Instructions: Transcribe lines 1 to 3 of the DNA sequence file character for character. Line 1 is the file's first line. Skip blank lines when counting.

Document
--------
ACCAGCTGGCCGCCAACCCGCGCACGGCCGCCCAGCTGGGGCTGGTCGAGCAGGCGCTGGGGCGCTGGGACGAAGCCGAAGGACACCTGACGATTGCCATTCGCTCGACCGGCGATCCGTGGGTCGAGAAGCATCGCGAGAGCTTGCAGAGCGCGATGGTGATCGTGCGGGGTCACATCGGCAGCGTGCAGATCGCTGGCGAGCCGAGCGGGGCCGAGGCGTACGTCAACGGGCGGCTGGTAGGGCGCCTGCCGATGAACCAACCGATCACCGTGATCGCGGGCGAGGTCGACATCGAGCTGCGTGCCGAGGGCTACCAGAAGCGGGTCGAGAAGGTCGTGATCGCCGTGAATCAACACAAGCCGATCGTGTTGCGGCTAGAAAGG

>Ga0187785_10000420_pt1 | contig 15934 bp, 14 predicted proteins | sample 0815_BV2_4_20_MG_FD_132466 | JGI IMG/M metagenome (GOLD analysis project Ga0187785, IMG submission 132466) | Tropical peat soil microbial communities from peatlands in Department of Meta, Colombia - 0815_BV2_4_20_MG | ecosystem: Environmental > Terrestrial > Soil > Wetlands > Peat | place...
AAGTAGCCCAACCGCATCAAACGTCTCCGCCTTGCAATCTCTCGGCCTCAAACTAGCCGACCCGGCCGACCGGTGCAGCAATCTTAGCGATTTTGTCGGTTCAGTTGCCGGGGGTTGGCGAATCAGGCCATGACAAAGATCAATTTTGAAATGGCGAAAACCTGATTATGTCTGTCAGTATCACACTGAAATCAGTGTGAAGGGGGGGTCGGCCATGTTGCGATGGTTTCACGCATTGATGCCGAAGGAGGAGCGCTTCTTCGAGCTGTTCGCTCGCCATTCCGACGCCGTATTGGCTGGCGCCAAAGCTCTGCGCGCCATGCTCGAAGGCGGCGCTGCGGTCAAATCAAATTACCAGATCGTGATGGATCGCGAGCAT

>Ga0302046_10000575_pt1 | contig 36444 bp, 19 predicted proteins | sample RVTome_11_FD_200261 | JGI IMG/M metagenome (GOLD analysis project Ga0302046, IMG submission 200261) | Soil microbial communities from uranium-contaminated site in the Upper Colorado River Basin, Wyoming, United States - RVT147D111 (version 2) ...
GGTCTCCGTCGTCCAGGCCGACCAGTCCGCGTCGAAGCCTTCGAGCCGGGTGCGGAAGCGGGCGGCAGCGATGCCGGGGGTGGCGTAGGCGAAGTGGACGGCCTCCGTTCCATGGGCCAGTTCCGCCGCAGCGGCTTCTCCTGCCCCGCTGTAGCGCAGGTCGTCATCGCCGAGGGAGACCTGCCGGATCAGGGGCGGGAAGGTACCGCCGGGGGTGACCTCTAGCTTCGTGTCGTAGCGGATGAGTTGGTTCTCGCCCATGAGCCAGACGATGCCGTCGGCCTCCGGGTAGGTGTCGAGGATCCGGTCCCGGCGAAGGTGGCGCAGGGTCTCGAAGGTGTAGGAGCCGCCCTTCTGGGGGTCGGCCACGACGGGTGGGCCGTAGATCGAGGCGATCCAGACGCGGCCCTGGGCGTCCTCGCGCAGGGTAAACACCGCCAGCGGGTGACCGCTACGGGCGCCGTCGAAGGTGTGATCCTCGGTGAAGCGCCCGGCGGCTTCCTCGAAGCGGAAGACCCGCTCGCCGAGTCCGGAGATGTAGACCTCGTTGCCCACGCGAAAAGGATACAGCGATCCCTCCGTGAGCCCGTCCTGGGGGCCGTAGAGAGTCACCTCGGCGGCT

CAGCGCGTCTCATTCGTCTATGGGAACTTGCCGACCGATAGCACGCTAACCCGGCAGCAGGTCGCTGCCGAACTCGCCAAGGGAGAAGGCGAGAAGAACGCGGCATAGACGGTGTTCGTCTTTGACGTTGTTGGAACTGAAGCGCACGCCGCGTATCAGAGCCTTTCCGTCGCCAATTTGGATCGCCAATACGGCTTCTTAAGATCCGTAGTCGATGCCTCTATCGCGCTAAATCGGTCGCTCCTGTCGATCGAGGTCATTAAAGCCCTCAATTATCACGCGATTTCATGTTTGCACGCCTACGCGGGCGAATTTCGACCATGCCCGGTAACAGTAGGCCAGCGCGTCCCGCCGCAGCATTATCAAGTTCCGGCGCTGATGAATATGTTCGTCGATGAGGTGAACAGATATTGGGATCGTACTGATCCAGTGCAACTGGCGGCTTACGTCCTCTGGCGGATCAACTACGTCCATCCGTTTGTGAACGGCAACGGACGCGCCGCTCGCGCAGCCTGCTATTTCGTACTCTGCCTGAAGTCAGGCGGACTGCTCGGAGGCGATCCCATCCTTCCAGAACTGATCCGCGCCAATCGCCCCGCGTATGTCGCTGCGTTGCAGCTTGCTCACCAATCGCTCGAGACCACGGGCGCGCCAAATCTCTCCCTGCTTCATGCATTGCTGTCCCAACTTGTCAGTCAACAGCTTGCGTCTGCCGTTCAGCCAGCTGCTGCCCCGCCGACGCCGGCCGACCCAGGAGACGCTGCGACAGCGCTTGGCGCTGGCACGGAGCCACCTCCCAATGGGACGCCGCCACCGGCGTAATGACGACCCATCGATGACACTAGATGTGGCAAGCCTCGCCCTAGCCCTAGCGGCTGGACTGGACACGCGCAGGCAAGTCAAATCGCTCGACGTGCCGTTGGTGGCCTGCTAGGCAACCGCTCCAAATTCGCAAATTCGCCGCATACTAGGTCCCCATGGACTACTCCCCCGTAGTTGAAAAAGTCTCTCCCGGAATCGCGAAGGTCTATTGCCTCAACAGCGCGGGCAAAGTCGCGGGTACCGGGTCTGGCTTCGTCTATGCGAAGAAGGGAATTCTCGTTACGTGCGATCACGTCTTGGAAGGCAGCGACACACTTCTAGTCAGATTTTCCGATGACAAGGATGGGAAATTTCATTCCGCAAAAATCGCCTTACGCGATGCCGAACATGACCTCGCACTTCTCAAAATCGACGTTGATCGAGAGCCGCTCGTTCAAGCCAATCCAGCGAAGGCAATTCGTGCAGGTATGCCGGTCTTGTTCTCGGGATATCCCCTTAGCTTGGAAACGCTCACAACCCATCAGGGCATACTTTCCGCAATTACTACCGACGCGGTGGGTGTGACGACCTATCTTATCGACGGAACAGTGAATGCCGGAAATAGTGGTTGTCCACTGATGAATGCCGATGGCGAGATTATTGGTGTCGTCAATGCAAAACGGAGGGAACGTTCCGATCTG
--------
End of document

ACCAGCTGGCCGCCAACCCGCGCACGGCCGCCCAGCTGGGGCTGGTCGAGCAGGCGCTGGGGCGCTGGGACGAAGCCGAAGGACACCTGACGATTGCCATTCGCTCGACCGGCGATCCGTGGGTCGAGAAGCATCGCGAGAGCTTGCAGAGCGCGATGGTGATCGTGCGGGGTCACATCGGCAGCGTGCAGATCGCTGGCGAGCCGAGCGGGGCCGAGGCGTACGTCAACGGGCGGCTGGTAGGGCGCCTGCCGATGAACCAACCGATCACCGTGATCGCGGGCGAGGTCGACATCGAGCTGCGTGCCGAGGGCTACCAGAAGCGGGTCGAGAAGGTCGTGATCGCCGTGAATCAACACAAGCCGATCGTGTTGCGGCTAGAAAGG

>Ga0187785_10000420_pt1 | contig 15934 bp, 14 predicted proteins | sample 0815_BV2_4_20_MG_FD_132466 | JGI IMG/M metagenome (GOLD analysis project Ga0187785, IMG submission 132466) | Tropical peat soil microbial communities from peatlands in Department of Meta, Colombia - 0815_BV2_4_20_MG | ecosystem: Environmental > Terrestrial > Soil > Wetlands > Peat | place...
AAGTAGCCCAACCGCATCAAACGTCTCCGCCTTGCAATCTCTCGGCCTCAAACTAGCCGACCCGGCCGACCGGTGCAGCAATCTTAGCGATTTTGTCGGTTCAGTTGCCGGGGGTTGGCGAATCAGGCCATGACAAAGATCAATTTTGAAATGGCGAAAACCTGATTATGTCTGTCAGTATCACACTGAAATCAGTGTGAAGGGGGGGTCGGCCATGTTGCGATGGTTTCACGCATTGATGCCGAAGGAGGAGCGCTTCTTCGAGCTGTTCGCTCGCCATTCCGACGCCGTATTGGCTGGCGCCAAAGCTCTGCGCGCCATGCTCGAAGGCGGCGCTGCGGTCAAATCAAATTACCAGATCGTGATGGATCGCGAGCAT